• \$\begingroup\$ Yes, it took me a while, but I have it now. Actually I think I can explain it to my 7-year-old nephew now: Imagine plugging in and unplugging a lamp. When it's unplugged, no power will be used. When it's plugged in, power will be dissipated in the light bulb, but very little in the wires. So quickly "plugging in and unplugging" a lamp will dissipate 100% of the power in the lamp. This is the world's most trivial switched-mode power supply. \$\endgroup\$ – Douglas B. Staple Nov 30 '16 at 0:14
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The power dissipated in the transistor is P=IV where I is the current through the transistor and V is the voltage across the transistor.

When the transistor is fully on V is small and therefore P is small.

When the transistor is fully off I is very small and therefore P is very small

When the transistor is partially on both V and I are significant and so P is much larger.

Note though that to make a PWM based system efficient you need the right kind of filter, you don't want resistors in your filter because they waste power, so you would normally use a LC filter. You also need to make sure that when the transistor is off the inductor has a path to discharge, either by a diode or a second transistor.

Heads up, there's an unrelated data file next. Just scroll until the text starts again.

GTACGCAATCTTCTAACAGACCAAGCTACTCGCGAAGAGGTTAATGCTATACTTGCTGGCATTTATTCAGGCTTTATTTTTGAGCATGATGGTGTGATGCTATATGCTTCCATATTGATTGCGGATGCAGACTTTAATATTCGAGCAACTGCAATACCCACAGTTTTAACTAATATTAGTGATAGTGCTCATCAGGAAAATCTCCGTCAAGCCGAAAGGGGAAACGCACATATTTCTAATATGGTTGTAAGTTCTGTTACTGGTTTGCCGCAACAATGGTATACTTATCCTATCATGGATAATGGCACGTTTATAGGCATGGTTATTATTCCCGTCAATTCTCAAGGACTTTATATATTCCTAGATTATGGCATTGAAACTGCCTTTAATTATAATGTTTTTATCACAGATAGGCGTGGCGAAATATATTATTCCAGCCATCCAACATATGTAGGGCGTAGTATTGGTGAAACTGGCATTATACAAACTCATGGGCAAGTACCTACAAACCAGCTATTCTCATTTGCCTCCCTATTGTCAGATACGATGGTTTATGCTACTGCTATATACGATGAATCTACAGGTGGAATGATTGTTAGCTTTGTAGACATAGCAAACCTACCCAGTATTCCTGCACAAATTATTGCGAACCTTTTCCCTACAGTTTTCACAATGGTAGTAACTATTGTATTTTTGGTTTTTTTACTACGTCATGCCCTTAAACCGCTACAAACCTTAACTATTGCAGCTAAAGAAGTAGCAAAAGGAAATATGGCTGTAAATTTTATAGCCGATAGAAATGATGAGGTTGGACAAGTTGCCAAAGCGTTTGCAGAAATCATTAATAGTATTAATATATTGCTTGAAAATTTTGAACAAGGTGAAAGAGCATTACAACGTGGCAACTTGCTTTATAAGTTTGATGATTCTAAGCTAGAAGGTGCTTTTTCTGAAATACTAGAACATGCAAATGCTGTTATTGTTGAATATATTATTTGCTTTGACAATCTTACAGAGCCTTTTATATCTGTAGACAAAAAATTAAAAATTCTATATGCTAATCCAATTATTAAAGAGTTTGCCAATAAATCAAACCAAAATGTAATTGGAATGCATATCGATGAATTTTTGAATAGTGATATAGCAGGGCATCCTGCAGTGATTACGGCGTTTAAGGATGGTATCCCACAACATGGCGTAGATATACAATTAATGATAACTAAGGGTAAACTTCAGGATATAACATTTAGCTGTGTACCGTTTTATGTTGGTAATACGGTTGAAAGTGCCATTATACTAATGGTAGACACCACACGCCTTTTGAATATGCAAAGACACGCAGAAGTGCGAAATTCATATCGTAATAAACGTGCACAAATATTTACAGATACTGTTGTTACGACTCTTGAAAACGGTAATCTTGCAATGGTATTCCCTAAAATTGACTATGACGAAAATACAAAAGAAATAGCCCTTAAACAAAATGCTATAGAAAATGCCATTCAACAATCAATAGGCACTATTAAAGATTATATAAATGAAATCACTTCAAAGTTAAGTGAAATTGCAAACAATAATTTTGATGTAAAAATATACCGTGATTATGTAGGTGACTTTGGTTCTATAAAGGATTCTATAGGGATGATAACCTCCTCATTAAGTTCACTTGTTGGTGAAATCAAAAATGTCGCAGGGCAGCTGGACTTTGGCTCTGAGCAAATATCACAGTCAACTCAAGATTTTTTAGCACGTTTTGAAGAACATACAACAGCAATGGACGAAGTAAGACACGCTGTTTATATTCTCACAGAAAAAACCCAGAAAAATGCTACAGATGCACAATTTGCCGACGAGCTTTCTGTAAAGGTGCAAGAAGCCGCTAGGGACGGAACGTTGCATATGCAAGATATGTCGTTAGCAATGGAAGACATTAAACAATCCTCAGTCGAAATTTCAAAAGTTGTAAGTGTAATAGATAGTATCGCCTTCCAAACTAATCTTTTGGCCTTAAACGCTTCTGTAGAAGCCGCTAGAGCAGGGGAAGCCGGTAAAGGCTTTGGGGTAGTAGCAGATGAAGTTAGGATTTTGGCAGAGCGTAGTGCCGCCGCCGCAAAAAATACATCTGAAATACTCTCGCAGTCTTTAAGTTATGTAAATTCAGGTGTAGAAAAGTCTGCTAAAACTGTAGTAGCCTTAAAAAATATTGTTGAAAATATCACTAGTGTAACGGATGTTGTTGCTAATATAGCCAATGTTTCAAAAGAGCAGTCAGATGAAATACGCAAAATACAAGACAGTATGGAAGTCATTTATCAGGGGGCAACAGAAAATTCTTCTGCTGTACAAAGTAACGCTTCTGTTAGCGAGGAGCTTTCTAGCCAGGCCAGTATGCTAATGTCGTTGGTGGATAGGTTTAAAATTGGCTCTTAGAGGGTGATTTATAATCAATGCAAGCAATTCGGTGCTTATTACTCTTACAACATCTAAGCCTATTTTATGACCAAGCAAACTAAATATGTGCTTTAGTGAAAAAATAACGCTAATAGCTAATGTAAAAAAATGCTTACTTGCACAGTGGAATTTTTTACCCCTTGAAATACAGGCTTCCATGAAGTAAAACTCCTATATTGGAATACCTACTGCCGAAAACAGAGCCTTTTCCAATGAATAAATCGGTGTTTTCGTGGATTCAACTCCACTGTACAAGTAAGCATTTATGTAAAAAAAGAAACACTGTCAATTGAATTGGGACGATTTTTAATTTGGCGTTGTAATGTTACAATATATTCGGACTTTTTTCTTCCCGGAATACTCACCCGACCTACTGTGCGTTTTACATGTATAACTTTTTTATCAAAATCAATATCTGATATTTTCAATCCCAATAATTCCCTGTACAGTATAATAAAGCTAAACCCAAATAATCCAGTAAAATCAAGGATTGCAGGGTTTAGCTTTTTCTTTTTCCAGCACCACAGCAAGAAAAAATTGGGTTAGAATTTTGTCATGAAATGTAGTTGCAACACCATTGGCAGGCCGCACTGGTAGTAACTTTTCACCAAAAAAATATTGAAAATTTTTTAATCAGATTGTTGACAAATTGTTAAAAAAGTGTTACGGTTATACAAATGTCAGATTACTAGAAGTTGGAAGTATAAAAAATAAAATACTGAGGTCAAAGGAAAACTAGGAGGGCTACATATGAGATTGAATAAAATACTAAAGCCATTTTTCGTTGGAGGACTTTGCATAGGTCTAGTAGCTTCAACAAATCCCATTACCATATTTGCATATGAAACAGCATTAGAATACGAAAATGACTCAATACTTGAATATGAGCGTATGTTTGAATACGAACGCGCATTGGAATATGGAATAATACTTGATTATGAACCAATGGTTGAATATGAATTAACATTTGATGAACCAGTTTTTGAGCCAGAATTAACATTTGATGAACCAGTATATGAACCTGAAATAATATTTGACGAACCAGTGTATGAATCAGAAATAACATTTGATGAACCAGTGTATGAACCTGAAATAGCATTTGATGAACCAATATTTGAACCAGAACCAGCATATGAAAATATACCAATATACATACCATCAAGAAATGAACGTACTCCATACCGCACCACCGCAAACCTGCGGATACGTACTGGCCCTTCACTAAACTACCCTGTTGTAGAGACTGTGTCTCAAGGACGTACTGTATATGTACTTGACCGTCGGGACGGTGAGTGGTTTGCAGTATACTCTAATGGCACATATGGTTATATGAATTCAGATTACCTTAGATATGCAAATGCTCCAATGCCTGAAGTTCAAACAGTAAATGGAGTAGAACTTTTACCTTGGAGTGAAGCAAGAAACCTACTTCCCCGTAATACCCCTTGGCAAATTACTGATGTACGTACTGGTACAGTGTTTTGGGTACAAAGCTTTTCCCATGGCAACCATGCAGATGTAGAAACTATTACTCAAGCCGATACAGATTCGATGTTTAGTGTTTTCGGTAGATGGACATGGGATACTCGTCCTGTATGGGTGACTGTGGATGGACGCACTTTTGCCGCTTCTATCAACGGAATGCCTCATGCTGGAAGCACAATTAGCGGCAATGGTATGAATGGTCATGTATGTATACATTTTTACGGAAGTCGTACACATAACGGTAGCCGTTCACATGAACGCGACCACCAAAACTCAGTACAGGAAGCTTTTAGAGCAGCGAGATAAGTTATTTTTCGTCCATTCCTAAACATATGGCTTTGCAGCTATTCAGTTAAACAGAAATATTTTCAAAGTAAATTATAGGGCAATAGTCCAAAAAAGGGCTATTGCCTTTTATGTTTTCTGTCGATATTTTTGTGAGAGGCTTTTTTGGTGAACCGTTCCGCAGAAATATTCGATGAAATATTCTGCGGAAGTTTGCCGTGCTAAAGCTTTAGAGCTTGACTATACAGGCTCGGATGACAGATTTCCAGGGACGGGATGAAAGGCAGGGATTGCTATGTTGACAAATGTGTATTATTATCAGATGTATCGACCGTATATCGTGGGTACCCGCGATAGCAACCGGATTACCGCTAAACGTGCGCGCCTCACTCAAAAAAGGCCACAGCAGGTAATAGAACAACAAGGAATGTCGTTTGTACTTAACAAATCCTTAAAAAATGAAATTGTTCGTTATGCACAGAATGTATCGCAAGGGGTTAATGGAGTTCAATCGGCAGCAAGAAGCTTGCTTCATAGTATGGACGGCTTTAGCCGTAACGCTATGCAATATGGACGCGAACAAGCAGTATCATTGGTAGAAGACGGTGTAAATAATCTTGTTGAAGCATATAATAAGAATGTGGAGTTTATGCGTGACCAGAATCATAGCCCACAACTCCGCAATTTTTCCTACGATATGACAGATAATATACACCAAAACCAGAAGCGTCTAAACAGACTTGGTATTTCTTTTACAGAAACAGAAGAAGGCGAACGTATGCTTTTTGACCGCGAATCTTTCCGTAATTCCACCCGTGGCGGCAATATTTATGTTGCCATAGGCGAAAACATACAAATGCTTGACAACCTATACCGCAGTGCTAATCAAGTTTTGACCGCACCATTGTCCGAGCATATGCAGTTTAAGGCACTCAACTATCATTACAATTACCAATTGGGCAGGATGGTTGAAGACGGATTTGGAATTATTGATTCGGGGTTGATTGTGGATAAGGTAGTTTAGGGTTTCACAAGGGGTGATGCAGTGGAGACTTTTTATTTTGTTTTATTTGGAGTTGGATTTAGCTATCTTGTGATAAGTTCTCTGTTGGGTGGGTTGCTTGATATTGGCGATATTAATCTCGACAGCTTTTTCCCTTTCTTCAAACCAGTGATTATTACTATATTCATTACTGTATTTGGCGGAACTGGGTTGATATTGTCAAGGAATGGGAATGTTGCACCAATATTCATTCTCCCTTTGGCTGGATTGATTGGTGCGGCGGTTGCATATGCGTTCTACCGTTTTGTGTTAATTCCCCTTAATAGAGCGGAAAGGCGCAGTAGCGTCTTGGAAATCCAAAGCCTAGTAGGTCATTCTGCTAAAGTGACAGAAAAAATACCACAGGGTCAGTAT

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  • \$\begingroup\$ Thanks. This is basically what I got out of Brian's comment after 20 minutes of wall-staring. \$\endgroup\$ – Douglas B. Staple Nov 29 '16 at 23:59
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A transistor is just a variable resistor. (That is in fact where it name comes from.) What you do when you switch it, you have it either fully on, or fully off, hence very low resistance or very high resistance.

If you load your transistor with a load resistor, say R1 = 1k Ohm, you will essentially form two series resistors (one of them being the transistor, which can be seen as a variable resistance). You can try to calculate the power through it for both cases (very low resistance and very high resistance) and will then realise that in both cases, the power will be very low.

Some examples: (Rtrans = the transistor resistance, Vin = 5 V = input voltage)

  1. Rtrans = 1 Ohm

    The same current will go though both resistances and hence about 1000 times more power will be dissipated in R1 compared to in Rtrans.

  2. Rtrans = 1 MOhm

    Because of the high total resistance in both resistors almost no current will go through any of them and hence they will not dissipate much power.

However, if the resistance is something intermediate, like in an amplifier, say Rtrans = 1 kOhm. Then both R1 and Rtrans will be of equal magnitude and hence dissipate equal amounts of power. Only 2 kOhm will be seen from the voltage source so 6.25 mW will be dissipated in the transistor as compared to almost no nothing in the other two cases.